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I recently chronicled the latest flare-up in the savage ETF fee war.  In the span of two weeks, we saw filings for the first “free” ETFs, the launch of the cheapest (for now) ETF, and meaningful fee moves from four of the top five ETF providers.  Then it happened.  Salt Financial decided to launch an ETF that PAYS YOU to own it.  Bloomberg captured the recent timeline of events in a nice, tidy chart.

As Eric points out, this may be the most violent fee outbreak ever – which is saying something given the carnage over the years.  As for this negative fee ETF, the Salt Low truBeta US Market ETF (LSLT) comes with a 0.29% management fee, but Salt is waiving that fee and then some.

There is a catch.  The fee waiver only applies on the first $100 million in assets or until April 2020 (after which, presumably, the waiver goes away).  Normally, consumers are thrilled to receive discounts on purchases.  Gyms offer free months of membership with the hope you’ll latch on as a longer-term client.  Internet providers offer introductory rates and send gift cards to get you to switch carriers.  Many people I know are more than happy to take those deals.  For whatever reason, this move by Salt Financial drew outrage from some corners of the investment world.  Words like gimmick, bait, and trick were bandied about.

Look, I’m not a big fan of fee waivers.  I worry some investors may not realize the waiver exists and pay unexpected fees down the road.  I’ve said previously the potential collateral damage in this ETF fee war is transparency.  Fund companies have to make money somewhere and there are only so many levers to pull.  Amid relentless fee pressure, they’re getting creative to survive.  Morningstar’s Ben Johnson explains the end result for investors:

“As the explicit, very transparent fees that we see and we pay for investment products go ever lower, either approach zero or hit zero, more and more of sort of the cost of being an investor is going into the dark and becoming less explicit and more implicit.”

I think it’s fair to say a fee waiver, even though it’s publicly available for everyone to see, does take us down the path of going into the dark – even if only a little.  Not every investor is going to look for or understand the waiver.

HOWEVER – friendly reminder – this ETF only costs 0.29% even without the waiver!  For context, the weighted-average fee for active stock mutual funds is 0.75%. Don’t get me started on annuities or hedge funds or private investment vehicles.  We’re talking 0.29% for an ETF that does this:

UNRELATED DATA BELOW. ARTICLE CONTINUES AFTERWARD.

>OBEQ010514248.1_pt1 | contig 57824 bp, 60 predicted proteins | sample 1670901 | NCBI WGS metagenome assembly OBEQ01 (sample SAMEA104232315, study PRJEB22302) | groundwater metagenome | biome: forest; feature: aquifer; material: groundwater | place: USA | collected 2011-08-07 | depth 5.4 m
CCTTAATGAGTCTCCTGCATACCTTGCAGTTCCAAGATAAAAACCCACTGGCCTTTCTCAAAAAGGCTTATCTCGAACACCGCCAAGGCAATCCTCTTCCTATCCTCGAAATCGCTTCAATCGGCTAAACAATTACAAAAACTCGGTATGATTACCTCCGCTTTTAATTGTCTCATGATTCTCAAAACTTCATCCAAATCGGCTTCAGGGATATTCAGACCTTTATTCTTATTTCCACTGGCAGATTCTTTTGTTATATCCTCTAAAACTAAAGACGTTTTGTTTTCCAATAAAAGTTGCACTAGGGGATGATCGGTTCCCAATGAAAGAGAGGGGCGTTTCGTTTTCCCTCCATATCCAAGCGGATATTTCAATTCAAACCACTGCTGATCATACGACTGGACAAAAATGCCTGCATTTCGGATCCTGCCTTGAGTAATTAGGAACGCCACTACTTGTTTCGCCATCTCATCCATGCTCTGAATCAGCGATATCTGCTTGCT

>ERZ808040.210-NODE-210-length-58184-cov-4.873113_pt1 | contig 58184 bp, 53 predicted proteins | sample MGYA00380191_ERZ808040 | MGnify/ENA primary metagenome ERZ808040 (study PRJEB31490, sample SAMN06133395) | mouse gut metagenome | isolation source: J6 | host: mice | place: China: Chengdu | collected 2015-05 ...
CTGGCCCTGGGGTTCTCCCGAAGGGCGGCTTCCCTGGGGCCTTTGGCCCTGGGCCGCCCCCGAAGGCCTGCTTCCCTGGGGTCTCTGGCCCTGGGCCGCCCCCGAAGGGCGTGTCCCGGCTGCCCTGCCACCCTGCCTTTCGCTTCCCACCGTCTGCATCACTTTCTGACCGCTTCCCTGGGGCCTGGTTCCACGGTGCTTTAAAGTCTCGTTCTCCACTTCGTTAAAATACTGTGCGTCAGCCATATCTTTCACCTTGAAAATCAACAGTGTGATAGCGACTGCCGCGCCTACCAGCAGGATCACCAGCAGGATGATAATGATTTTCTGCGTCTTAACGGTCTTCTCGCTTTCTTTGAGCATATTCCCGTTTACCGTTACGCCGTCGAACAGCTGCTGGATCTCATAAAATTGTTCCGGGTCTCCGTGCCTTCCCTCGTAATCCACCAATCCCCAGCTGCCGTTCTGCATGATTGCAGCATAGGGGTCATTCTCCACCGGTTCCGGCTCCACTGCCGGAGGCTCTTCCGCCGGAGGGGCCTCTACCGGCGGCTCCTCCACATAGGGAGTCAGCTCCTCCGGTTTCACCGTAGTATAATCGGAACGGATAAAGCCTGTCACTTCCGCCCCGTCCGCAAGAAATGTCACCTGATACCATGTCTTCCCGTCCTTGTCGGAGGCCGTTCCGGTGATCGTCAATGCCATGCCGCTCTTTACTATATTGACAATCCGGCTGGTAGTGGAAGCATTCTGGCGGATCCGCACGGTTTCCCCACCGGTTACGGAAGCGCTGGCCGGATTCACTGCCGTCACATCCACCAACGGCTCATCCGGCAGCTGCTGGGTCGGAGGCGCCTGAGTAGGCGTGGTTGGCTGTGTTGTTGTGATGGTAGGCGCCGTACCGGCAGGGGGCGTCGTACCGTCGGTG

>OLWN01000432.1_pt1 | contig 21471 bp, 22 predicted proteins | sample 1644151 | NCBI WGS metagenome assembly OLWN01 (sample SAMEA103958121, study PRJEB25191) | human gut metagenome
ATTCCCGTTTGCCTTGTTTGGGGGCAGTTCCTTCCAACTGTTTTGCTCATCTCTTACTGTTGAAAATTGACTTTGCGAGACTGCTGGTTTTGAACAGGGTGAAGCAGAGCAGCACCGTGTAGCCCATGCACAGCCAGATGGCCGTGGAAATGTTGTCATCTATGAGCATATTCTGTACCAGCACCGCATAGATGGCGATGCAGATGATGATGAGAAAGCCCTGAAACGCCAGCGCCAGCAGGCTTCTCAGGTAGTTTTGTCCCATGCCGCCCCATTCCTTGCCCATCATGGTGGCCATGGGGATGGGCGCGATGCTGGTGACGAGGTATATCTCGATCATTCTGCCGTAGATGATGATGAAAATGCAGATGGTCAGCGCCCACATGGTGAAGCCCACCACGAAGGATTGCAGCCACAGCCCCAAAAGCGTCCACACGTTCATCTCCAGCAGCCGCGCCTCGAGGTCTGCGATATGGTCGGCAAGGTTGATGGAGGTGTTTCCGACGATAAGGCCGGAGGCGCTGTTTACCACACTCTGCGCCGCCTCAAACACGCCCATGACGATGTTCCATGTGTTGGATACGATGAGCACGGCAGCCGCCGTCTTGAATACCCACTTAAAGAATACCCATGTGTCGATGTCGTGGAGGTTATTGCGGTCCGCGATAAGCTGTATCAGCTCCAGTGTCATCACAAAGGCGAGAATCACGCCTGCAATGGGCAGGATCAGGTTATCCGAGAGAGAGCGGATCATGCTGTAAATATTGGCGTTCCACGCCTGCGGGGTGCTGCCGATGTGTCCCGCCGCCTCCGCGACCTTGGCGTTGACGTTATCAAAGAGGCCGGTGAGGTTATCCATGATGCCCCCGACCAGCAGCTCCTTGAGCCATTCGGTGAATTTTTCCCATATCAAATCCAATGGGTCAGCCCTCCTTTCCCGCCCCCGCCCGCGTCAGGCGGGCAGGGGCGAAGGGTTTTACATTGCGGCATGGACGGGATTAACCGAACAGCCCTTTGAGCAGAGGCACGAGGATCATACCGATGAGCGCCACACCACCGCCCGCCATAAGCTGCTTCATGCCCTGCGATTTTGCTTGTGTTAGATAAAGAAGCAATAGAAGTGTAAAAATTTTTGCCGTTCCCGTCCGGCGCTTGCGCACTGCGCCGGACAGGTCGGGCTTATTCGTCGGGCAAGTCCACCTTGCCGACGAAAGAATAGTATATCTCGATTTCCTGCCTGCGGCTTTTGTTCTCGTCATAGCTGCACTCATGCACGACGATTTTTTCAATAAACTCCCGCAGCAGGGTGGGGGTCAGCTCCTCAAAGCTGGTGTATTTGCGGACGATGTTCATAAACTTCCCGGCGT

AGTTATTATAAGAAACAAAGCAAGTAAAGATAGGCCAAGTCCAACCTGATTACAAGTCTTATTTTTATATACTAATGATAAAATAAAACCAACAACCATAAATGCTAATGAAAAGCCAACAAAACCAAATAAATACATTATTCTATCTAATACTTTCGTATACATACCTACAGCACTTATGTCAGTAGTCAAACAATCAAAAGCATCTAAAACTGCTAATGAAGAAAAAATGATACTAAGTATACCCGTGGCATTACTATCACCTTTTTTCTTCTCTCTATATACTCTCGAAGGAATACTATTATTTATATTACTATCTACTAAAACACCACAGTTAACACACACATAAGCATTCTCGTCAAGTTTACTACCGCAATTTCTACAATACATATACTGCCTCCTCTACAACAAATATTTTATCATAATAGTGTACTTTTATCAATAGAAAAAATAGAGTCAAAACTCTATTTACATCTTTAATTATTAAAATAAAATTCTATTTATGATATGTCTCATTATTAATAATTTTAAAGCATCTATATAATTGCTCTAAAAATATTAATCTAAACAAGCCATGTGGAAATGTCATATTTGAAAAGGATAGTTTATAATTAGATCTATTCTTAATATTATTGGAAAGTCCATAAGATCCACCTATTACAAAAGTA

“A proprietary algorithm is used to calculate each stock’s truBeta score, or projected beta, for the next quarter, based on its historical long-, medium- and short-term performance, according to the prospectus, and machine learning is used to tweak the model going forward… While SLT narrows its selection universe to stocks with a truBeta score above 1.00, which represents the truBeta of the broad market, LSLT weeds out everything but stocks with scores below that level, and calculates beta variability scores for the remaining stocks. The methodology ultimately selecting the 100 securities with the lowest beta variability scores and equal-weights them, subject to certain diversification requirements.”

I’m not here to argue for or against this strategy, but I will go out on a limb and say this ETF is more rigorous and high conviction than a decent chunk of active (closet index) stock mutual funds out there charging significantly higher fees.  Where is the uproar over all the more expensive and less transparent investments?

The reaction to this “negative fee” ETF shows just how brutal the ETF fee war has been.  When some investors are arguing that an ETF with a 29 basis point fee (and offering an initial discount) is a sham, that’s saying something.

I’m not typically in the business of defending fund companies.  My priority is end investors.  But, somehow, we’ve lost sight of the fact that fund companies are for-profit businesses.  Smaller, upstart ETF issuers in particular have staked their personal livelihoods on attempting to deliver investors better outcomes.  If they decide to offer discounts in an attempt to attract customers (like many other for-profit businesses do all the time), why is that problem?  Salt Financial will probably make a little money off securities lending, but otherwise, they’re risking it all with the hope of raising assets quickly enough to support an ongoing business backed by an investment strategy they presumably have put blood, sweat, and tears into developing.

It’s extremely difficult for new ETFs to gain traction.  81% of ETFs that launched in 2018 ended the year with less than $50 million in assets.

To stand out from the ETF crowd, where three providers control 80% of the assets, some fund companies must be creative to survive in the ETF TerrordomeBut it’s investors who ultimately decide an ETF’s fate.  Every ETF must stand on its own investment merit.  Period.  End of story.  The starting point for any investor should always be what’s right for their situation and portfolio.  High fee, low fee, negative fee, fee waivers – whatever.  Investors will be the judge.  It also doesn’t make sense to jump from ETF to ETF to save a basis point or two.  ETF.com’s Dave Nadig explains:

But let’s not lose the forest for the trees.  ETFs have driven down the costs of investing and added transparency.  If some investors are outraged over a rules-based, equally weighted ETF charging 0.29% (not to mention an initial discount), that should be Exhibit A as to how much progress the ETF industry has made.  29 BASIS POINTS!  Investors are winning, not losing.